Where there’s smoke, there’s social media

Crisis communications is one of the easiest areas to study and gain an appreciation for tangible social media ROI. And while we can never fully prepare for a natural disaster or acts of God, the advances in digital media can help accelerate the recovery. They can also help change the structure and procedures of previously traditional and parochial communications departments, as the State Government of Victoria in Australia discovered when it was subjected to some of the worst bushfires ever seen last year. In fact, the bushfires were the worst natural disaster in Australia’s history. And the way the communications team responded has been used as the blueprint by many state departments for their response plan.

Darren Whitelaw, general manager corporate communications at the State Government of Victoria, spearheaded that response. After pulling the relatively small team into a meeting and assessing the situation, he soon saw the online infrastructure simply couldn’t cope. So the team immediately started sending out official SMS text messages updating people in the region. But they also addressed the online overflow by developing a social networking widget to divert non-urgent online chatter about the bushfires and steady the stream of information. Most importantly, the responsiveness of the communications team spurred the public into donating toward assisting the aid work. Overall, AUS $369 million was raised.

The great strength of social and digital media often isn’t actually the ‘social’ aspect. In terms of ROI, the real strength lies in the almost instantaneous ability to share information. This is where these platforms can transform a process that traditionally would have taken hours into minutes and save lives in the process. Whitelaw and his staff learnt that during a crisis situation, people tend to search for specific information.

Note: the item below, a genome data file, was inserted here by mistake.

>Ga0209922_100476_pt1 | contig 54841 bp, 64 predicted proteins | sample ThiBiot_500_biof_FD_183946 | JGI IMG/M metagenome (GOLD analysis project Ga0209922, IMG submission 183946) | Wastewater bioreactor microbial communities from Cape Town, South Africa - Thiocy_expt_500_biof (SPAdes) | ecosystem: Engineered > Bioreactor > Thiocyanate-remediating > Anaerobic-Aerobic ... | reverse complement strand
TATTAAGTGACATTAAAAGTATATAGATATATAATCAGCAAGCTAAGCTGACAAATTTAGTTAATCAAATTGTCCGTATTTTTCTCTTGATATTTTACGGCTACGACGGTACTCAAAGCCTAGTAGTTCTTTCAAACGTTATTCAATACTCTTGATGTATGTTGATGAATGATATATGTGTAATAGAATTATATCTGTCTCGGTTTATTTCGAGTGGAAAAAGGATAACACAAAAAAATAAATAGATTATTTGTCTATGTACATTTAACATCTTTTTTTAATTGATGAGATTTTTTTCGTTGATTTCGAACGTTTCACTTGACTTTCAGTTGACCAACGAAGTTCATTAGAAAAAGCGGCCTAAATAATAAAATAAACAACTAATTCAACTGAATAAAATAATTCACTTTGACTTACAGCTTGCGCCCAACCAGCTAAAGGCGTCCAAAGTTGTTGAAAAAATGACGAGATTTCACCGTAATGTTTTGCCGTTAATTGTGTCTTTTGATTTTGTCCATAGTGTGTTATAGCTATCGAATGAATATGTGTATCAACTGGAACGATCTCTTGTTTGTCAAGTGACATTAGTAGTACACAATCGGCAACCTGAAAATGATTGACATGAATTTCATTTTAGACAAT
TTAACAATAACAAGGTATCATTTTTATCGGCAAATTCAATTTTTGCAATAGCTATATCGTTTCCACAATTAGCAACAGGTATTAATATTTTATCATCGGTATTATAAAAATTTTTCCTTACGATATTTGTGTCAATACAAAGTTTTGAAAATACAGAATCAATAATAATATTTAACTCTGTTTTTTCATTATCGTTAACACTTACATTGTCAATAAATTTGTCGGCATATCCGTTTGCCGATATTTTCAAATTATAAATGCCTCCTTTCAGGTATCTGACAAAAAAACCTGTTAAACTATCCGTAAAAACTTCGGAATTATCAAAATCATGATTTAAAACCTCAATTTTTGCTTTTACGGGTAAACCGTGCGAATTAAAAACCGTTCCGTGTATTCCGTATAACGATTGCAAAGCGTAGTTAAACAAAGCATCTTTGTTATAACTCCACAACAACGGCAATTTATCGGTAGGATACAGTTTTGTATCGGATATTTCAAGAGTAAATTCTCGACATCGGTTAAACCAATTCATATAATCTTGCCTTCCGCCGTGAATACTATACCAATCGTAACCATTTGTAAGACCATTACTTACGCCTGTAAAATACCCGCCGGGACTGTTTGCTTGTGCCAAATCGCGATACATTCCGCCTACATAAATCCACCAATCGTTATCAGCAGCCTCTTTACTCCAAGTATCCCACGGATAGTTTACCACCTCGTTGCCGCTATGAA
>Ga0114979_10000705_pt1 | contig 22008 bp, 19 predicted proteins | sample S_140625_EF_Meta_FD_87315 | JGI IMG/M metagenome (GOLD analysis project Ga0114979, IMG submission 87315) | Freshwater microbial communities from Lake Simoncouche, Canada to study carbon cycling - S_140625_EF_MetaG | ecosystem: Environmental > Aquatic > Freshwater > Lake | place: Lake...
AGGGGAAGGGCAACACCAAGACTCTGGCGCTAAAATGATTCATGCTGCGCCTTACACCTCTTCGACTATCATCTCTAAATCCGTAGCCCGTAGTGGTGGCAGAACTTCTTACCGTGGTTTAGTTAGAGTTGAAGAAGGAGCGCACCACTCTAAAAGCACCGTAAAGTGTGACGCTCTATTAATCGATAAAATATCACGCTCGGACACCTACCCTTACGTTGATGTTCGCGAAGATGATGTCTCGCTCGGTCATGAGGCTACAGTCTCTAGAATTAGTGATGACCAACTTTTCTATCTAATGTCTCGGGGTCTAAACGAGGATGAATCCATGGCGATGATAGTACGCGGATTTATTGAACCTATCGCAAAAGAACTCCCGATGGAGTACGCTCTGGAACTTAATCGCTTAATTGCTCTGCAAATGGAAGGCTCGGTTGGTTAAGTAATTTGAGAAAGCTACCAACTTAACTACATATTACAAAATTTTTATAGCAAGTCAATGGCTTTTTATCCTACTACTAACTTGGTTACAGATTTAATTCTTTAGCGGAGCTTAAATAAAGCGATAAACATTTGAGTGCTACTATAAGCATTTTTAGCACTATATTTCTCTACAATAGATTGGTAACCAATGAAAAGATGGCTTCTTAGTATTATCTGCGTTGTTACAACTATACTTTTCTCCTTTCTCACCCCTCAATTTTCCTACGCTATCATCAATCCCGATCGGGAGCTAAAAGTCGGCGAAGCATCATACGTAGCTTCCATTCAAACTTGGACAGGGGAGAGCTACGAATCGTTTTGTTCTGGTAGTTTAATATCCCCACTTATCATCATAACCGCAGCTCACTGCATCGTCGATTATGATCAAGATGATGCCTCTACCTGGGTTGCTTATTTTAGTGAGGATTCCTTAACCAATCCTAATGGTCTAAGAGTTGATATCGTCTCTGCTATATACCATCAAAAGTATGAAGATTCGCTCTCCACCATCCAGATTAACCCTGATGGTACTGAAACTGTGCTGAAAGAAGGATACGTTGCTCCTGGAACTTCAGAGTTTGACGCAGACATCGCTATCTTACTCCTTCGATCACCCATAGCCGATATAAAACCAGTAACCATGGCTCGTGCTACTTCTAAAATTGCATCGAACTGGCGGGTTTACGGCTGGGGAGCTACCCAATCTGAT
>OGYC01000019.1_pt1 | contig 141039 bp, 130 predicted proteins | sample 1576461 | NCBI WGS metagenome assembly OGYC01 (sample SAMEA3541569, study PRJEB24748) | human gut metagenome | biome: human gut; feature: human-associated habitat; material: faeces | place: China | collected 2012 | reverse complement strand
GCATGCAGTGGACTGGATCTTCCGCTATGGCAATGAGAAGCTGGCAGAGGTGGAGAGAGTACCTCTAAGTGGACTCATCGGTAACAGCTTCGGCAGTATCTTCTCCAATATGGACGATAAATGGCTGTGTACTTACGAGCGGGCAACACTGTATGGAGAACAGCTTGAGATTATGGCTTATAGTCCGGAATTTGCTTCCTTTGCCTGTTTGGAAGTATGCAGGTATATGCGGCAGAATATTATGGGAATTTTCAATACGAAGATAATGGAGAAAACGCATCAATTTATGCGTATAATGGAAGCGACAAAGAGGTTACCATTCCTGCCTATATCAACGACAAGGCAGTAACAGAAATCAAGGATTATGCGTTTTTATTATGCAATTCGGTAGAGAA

In this instance, one example was people searching for how they could donate to the fundraising appeal. They also learnt that you have to go where the people are (Facebook being the obvious first port of call) and have to understand mobile mediums. In the time since the bushfires, the State Government of Victoria has built an iPhone application that lets users know where fires are happening and what you can do to help. It has also started using Yammer, the internal social media platform, which has driven collaboration between departments, a typical weakness of the public sector of old. These are great examples of functional and useful outcomes as a result of the advances in the way we consume content.

Some ‘crisis’ situations don’t befit a proactive response because they can often be blown out of proportion by internal staff. In the case of a natural emergency, you simply can’t sit back and wait to be asked when you are the communications department for regional government body. “You must move fast to harness public support”, he says—and you shouldn’t underestimate the power of crowd sourcing.

Most of us are unlikely to have to deal with a natural disaster as part of our roles in marketing, advertising and communications. But there are still some very important lessons to learn as every brand needs a guideline for what to do when a crisis like a reputation attack occurs.

To hear about what else the State Government of Victoria has been up to in the social and digital media space, come and hear Whitelaw speak at Social Media Junction on 16 November. Register at www.socialmediajunction.co.nz

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